11. Carefully remove the jars using a jar lifter and place them on a countertop.
  12. Once the jars are cooled at room temperature, test the seals to ensure they do not pop up.
  13. Label and store sealed jars in a cool, dry place. Unsealed jars can be reprocessed or refrigerated and used within 1 month.
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whole canned lemons

Whole Lemons Canning Recipe

  • Author: Patrick
  • Total Time: 24 hours, 40 minutes


Did you know you can preserve whole lemons? This canned lemon recipe is easy to make and uses simple pantry ingredients.


  • 8 whole lemons
  • 3 cups sugar
  • 4 pint-size glass jars
  • 3 cups water


  1. Start by removing the lemon peel as well as the white pith. Separate each lemon segment, discarding the inner membrane and the seeds.
  2. Combine water and sugar in a 1:1 ratio and bring the mixture to a boil.
  3. Once the water-sugar mixture turns into a hot syrup, place the lemons in the syrup and allow them to cook for 5 minutes.
  4. Use a ladle to place the lemons into clean Mason jars and add the syrup, leaving 1/2-inch headspace.
  5. Wipe the rims of the jars, then top them with lids and screw bands.
  6. Process the mixture in a water bath canner in boiling water for 10 minutes.
  7. Take the jars out of the canner using a jar lifter, and place them on the countertop to cool overnight.
  8. After 24 hours, test the seals by ensuring they don’t indent when you press on the top of them, and remove the screw bands.
  9. Label and store the sealed jars in a cool, dark place.
  • Prep Time: 30 minutes
  • Cooling Time: 24 hours
  • Cook Time: 10 minutes


  • Serving Size: 1/4 cup
  • Calories: 104kcal
  • Sugar: 26g
  • Fat: 0g
  • Saturated Fat: 0g
  • Carbohydrates: 27g
  • Fiber: 1.6g
  • Protein: 1.1g

What Is the Difference Between Canning and Preserving Lemons?

Canned lemons are heated and processed in a canner, while preserved lemons are fermented in salt or sugar. Both methods give lemons a longer shelf life.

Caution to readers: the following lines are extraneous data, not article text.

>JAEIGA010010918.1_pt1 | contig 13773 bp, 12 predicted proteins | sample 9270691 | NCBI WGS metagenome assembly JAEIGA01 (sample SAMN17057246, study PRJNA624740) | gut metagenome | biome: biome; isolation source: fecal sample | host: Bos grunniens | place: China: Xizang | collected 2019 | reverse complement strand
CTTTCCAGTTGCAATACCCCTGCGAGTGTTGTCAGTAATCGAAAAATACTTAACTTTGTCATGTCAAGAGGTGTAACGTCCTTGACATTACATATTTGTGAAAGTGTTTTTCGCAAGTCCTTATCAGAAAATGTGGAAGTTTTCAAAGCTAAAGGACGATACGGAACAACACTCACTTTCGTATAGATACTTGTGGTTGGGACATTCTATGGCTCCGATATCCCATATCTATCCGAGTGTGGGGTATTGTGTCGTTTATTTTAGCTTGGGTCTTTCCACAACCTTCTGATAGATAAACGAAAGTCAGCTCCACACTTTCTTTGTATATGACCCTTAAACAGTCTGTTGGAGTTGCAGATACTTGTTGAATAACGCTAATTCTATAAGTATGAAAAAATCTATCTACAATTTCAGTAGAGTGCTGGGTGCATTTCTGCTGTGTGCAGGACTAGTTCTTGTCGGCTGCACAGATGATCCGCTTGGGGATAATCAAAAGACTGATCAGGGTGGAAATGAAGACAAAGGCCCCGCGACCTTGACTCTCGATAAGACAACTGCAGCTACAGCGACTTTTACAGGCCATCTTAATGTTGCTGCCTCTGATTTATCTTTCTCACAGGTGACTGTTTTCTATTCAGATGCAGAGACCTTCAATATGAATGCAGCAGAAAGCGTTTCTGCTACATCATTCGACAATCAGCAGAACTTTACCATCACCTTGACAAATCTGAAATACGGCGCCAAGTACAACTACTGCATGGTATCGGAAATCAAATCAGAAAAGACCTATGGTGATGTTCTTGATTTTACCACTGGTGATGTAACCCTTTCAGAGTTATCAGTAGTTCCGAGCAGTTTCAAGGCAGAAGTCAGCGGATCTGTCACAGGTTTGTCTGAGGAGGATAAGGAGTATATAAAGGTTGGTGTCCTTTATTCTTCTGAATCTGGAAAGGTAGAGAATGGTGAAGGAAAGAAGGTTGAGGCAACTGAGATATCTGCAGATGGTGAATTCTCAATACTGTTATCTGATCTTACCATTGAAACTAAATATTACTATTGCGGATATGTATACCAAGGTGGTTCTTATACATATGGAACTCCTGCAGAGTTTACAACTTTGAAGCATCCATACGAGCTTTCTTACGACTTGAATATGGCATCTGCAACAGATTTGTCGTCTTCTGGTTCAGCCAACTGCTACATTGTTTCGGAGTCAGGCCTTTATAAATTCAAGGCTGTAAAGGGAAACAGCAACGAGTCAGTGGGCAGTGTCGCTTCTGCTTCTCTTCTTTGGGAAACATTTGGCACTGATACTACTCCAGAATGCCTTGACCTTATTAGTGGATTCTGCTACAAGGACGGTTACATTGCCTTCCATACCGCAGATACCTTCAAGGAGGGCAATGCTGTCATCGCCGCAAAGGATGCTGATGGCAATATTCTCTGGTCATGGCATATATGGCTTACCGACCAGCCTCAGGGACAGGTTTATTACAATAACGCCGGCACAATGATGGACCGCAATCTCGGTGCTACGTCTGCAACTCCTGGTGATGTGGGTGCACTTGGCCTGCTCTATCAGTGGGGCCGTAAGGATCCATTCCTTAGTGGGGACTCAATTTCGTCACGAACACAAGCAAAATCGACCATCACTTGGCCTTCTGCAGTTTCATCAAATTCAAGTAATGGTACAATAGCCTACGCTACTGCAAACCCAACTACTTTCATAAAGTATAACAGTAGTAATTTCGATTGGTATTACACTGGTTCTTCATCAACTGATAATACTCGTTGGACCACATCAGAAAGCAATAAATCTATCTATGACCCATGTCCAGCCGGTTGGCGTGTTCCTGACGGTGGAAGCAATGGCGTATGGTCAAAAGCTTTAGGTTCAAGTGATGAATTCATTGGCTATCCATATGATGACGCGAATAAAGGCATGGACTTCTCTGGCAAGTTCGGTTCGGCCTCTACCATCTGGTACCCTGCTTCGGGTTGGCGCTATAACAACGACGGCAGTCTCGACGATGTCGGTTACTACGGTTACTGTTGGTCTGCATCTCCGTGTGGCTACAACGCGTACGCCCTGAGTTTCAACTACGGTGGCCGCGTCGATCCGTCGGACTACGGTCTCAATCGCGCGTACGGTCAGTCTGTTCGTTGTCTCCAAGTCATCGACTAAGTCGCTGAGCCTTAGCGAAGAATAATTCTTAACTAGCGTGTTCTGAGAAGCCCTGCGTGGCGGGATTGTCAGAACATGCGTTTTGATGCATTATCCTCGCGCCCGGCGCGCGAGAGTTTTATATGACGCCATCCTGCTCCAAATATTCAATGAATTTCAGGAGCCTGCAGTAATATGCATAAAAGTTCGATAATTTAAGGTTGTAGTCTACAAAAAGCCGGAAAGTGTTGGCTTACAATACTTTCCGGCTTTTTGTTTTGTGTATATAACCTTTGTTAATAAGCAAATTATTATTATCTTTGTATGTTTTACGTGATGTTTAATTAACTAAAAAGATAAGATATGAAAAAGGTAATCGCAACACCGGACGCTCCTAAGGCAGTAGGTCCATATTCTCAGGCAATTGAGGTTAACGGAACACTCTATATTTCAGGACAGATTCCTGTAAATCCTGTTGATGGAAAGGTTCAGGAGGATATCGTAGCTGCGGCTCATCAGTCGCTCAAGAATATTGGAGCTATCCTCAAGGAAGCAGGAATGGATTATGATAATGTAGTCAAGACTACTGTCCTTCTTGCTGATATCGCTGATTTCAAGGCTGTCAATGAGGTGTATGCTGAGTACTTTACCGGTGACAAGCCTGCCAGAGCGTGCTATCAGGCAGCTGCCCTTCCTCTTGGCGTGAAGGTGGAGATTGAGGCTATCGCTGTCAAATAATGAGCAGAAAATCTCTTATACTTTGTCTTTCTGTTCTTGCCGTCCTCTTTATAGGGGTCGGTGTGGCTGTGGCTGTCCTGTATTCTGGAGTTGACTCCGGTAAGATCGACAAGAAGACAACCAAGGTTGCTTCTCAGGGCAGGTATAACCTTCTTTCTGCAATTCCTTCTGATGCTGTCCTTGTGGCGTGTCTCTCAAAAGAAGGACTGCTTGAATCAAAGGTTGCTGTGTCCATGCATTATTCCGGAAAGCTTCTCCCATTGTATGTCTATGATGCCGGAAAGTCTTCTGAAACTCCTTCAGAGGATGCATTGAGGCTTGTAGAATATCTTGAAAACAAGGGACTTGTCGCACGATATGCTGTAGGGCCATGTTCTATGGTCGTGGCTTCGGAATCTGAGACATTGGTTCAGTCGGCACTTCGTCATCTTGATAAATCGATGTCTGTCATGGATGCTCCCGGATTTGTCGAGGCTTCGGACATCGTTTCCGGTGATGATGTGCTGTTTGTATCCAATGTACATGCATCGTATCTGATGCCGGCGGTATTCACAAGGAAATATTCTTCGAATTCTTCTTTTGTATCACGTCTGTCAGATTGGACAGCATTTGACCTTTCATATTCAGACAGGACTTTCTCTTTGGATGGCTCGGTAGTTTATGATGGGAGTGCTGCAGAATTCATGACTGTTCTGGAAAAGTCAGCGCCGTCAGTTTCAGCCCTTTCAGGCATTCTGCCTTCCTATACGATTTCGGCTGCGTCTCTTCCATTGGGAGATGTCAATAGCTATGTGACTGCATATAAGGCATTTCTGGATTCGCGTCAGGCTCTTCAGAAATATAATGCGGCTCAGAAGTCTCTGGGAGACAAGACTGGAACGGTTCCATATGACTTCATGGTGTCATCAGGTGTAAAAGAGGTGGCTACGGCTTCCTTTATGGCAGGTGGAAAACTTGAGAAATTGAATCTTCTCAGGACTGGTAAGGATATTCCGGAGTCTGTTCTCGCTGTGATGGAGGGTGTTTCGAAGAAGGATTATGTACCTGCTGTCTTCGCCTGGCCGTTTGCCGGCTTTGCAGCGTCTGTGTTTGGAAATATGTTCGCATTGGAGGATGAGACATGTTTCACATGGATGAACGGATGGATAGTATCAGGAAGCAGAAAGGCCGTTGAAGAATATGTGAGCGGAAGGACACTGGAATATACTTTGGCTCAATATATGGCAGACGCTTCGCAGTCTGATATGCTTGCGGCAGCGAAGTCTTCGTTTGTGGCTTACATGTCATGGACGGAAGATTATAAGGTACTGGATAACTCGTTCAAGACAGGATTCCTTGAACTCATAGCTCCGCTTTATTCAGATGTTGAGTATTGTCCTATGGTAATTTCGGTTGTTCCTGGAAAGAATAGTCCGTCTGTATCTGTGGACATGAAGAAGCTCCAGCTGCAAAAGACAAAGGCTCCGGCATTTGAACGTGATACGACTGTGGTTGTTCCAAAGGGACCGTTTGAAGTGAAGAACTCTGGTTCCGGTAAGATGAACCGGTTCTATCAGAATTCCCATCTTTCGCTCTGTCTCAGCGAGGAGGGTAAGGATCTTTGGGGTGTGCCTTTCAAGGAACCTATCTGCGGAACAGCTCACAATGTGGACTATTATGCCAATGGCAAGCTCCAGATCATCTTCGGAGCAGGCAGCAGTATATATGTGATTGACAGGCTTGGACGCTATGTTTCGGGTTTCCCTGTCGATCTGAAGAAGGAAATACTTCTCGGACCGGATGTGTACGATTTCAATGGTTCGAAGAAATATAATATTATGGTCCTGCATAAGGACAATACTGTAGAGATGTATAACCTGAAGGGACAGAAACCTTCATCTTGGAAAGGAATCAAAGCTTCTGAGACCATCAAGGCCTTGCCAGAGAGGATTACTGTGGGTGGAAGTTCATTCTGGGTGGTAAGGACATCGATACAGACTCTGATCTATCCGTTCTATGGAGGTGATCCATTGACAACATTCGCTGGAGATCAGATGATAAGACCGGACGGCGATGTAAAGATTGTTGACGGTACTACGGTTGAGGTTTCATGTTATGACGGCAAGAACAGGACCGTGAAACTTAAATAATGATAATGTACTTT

What are the Benefits of Canning Lemons?

Canned lemons have numerous health benefits. They are high in vitamin C, which has antioxidant properties and can help boost immunity. They have been reported to help with digestive issues and can contribute to skin health.

Aside from these health benefits, canned lemons are low in calories and a convenient and inexpensive way to incorporate nutritious tropical fruits into your diet.

Home-canning lemons also will extend their shelf life, so you can enjoy these benefits year-round.

Can You Can Sliced Lemons?

Yes! It is possible to can lemon slices. Sliced lemons can be added to beverages such as water, tea, and cocktails or added to salads or desserts.

Can You Can Lemon Juice and Lemon Curd?

Canning lemon juice and lemon curd prolongs their shelf-life by a couple of months. Canned lemon juice has a longer shelf life than frozen or refrigerated fresh lemon juice.

Canned lemon curd will last for up to 12 months, while canned lemon juice will last for two years.

Can You Can Lemon Zest?

Canning lemon zest is not recommended because lemon zest is a low-acid food and can potentially harbor harmful bacteria. To preserve lemon zest and the zest from other citrus fruits, it is recommended to use freeze-drying or dehydrating instead.

Container with lemon zest next to freshly zested lemons
Lemon zest

What Should Be Added to Canned Lemons?

Canned lemons are usually packed in a solution of water and citric acid to preserve their color, texture, and flavor. Citric acid helps prevent bacterial growth and keeps lemons fresh for a longer period.

Sugar and salt can also be added to canned lemons to enhance their flavor and help with home food preservation.

How Long Does Canning Lemons Preserve Them?

Canned lemons can last up to two years, but it is advised to consume them within one year for the best flavor. The shelf life can vary depending on storage conditions and the canning method.


Patrick has a farming background and is a full-time food writer and recipe creator. His goal is to help you discover how fantastic canning is by sharing his knowledge. Outside of the kitchen, Patrick enjoys outdoor activities and exploring nature in all its beauty.